The journey from start-up through to scaling and eventually exiting with valuable shares can be a bumpy one. Hidden pitfalls and common oversights can send a young entrepreneurial business in the wrong direction.
Our workshop on 19th July at London’s unbound festival saw accounting and tax experts from CBW and legal experts from Taylor Vinters, join forces with Tom Hoppe, a former MD of JP Morgan and now active angel investor.
There were plenty of questions from the audience during the workshop, so here is a summary of the main discussion points for avoiding the potential pitfalls on your journey.
Where should I trademark my brand? UK and globally?
Your trademark protection needs will depend on where you want to grow. If your business is going to be UK based, try and trademark your branding in the EU, which at the moment also covers the UK, but may not after Brexit.
If you’re going to be trading online, you may want to think about other key areas too, but that can be expensive. There’s no such thing as a global trademark, so you have to apply by jurisdiction.
It’s therefore vital that you develop a growth strategy to make sure you put your costs in the right place. This is especially important if you do want to operate overseas. The last thing you want is to become a victim of what’s called ‘trademark squatting’ which happens when someone else buys and registers yours trademark overseas and holds you to ransom as they own it.
Think about where you will be doing most business and prioritise these areas in terms of protection.
Also bear in mind that domain names are not trademarks, so you have to register those separately. If you want to develop a global business, consider registering domain names for that particular brand too.
Should employment policies be the same for start-ups as established companies and does the law treat start-ups any differently?
The law does not tend to differentiate between start-ups and established companies. Start-ups often have limited budgets and smaller workforces, so there is no need for a full suite of policies or detailed employee handbook at the early or growth stage. Focus on the issues that matter most to your business – all companies should have clear and concise disciplinary, grievance and equal opportunities policies. Depending on the nature of your activities, it might also be appropriate to put in place some clear ground rules for other areas, such as IT use, social media and/or data protection.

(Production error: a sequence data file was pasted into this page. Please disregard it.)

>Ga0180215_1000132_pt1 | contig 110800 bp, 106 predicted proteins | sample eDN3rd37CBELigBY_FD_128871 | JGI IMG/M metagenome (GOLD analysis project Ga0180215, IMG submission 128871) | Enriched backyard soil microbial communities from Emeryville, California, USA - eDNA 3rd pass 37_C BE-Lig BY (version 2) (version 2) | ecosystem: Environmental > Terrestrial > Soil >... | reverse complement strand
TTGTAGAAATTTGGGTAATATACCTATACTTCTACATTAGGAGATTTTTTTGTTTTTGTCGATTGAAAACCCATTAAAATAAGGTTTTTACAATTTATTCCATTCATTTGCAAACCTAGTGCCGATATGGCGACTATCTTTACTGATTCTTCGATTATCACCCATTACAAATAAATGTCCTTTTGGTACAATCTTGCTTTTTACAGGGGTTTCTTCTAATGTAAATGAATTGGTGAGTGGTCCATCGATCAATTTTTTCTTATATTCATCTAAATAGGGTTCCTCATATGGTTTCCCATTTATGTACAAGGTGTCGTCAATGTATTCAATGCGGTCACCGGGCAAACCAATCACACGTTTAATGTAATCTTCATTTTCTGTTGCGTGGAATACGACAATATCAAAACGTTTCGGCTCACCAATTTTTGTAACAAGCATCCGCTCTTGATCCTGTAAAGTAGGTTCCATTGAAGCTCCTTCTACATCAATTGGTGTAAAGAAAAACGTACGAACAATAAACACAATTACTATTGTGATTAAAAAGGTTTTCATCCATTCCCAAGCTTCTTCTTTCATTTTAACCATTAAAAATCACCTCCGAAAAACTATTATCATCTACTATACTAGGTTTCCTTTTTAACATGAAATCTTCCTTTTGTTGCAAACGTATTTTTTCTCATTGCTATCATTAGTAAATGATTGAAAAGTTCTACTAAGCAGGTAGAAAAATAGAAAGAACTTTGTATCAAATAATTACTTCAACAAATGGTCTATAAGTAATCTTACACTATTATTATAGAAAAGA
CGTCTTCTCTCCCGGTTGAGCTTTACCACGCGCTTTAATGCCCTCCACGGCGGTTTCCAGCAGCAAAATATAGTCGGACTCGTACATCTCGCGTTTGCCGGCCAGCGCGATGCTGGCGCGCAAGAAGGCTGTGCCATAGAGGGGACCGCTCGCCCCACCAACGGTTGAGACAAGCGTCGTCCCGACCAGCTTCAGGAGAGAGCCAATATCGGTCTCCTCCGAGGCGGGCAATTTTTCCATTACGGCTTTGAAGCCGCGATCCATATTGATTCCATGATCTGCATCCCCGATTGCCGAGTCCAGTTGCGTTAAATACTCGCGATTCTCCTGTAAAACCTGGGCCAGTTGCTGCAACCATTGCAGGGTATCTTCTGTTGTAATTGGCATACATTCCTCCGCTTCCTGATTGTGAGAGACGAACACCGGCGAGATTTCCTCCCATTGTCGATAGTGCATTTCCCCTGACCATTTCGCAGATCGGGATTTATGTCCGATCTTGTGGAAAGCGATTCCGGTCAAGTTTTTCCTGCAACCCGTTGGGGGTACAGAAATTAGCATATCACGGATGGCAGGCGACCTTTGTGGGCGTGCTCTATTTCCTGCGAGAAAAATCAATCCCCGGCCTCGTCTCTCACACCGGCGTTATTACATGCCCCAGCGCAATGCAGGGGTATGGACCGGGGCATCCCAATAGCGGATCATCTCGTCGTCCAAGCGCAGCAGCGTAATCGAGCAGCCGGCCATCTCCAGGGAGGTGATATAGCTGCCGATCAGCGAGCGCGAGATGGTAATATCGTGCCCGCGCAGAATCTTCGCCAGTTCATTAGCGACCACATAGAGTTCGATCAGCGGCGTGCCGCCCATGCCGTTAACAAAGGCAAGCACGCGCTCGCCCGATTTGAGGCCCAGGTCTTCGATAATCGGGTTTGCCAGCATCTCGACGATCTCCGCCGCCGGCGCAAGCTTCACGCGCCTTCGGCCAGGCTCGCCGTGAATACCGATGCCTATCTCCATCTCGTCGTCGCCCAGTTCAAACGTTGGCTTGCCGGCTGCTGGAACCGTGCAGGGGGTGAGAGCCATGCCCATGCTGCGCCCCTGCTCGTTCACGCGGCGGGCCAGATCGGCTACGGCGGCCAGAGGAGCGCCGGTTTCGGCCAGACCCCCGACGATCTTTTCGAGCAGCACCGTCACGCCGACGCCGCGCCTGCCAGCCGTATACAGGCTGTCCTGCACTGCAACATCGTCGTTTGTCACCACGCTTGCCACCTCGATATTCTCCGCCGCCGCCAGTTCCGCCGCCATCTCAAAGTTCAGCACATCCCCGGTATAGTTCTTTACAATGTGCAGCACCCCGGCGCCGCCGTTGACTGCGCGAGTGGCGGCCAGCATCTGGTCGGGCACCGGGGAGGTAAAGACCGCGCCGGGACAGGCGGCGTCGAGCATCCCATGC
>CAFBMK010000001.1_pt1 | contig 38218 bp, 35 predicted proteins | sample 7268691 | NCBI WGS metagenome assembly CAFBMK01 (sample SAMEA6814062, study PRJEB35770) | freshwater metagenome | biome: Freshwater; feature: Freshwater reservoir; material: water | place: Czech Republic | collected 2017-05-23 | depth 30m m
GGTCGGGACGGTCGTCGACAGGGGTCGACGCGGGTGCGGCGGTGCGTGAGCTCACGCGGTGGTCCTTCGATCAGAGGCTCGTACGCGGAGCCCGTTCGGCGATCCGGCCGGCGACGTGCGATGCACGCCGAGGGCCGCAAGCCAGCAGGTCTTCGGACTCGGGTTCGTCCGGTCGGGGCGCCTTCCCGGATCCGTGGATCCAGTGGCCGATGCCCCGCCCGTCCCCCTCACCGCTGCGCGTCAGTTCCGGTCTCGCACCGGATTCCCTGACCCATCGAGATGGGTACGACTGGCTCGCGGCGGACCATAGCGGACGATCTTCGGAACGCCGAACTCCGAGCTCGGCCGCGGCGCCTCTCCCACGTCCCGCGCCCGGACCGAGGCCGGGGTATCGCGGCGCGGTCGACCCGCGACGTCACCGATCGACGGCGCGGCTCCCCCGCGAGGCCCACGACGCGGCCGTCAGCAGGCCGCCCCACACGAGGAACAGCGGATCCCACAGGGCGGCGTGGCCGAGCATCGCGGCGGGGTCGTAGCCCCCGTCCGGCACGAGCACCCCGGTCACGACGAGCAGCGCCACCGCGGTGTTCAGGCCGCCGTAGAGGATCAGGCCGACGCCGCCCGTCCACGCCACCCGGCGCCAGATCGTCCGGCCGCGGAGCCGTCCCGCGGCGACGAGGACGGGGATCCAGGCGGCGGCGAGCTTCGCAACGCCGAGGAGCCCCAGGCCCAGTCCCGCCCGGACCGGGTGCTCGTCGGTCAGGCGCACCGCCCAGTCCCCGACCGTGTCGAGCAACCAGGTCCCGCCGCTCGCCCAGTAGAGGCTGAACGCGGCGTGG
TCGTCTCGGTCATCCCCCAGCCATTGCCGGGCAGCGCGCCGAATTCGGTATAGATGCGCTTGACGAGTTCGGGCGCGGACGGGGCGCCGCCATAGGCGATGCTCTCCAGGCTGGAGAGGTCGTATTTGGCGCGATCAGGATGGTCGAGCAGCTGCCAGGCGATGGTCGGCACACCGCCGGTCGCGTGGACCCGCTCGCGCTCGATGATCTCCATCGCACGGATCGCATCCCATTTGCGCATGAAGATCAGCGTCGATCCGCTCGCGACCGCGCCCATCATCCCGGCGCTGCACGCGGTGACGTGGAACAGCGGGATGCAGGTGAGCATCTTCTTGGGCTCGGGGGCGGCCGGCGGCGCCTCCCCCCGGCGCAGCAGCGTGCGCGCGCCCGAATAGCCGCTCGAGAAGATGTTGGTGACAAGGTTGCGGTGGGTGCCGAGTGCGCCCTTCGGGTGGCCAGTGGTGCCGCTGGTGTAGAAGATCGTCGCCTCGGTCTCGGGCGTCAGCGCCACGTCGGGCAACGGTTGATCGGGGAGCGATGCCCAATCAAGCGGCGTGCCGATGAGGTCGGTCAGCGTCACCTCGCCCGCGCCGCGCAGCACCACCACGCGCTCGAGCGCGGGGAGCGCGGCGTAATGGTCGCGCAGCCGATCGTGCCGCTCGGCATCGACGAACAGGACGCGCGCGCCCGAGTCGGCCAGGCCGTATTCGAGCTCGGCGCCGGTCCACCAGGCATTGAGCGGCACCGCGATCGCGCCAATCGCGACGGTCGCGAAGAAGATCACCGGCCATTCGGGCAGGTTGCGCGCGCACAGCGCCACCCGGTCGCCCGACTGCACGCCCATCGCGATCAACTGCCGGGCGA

The key for start-ups is to have effective protection of confidential information and IP in the employment contract, together with bespoke restrictions for when key staff leave the organisation. Don’t use template wording which applies to everyone, but consider the specific threat that might be posed if an employee was to leave and join a competitor – particularly in relation to trade secrets, customer connections or workforce stability. For example, a Sales Director is likely to have deep connections with your main customers, whereas your Finance Director may have less customer contact, so alter your approach accordingly.
Less onerous restrictions are more likely to be enforceable, so think about the bare minimum protection that is necessary to protect your business interests. Do you need a non-compete restriction at all, or would a non-solicitation clause be just as effective?
Finally, if an employee isn’t doing what they’re meant to be, don’t cut them too much slack. Your business is vulnerable in those early stages, so don’t be afraid to grasp the nettle and have honest conversations about what is expected of them, with clear and measurable objectives.
Is there any way to spread or save costs in the early stages?
Find professional advisors that you can build a relationship with and who are the right fit for you and your business. There are specialist lawyers and accountants like Taylor Vinters and CBW that work with early stage companies and recognise the cost pressures you are under. Firms also run start-up surgeries in shared spaces who are expertly placed to help you deal with the legal issues your business is facing.
Once you’ve secured that relationship, keep your advisors informed and talk to them about your ideas and before you take any key steps. It’s important to take regular advice to make sure you don’t make potentially costly mistakes.
More generally, careful planning is essential to make sure you have enough money to achieve what you need at each stage. Also invest in putting in place measures to prevent potential issues that could cost a lot to rectify. A solid employment contract for example, with bespoke covenants could prove vital in terms of preventing an employee leaving the company with your IP.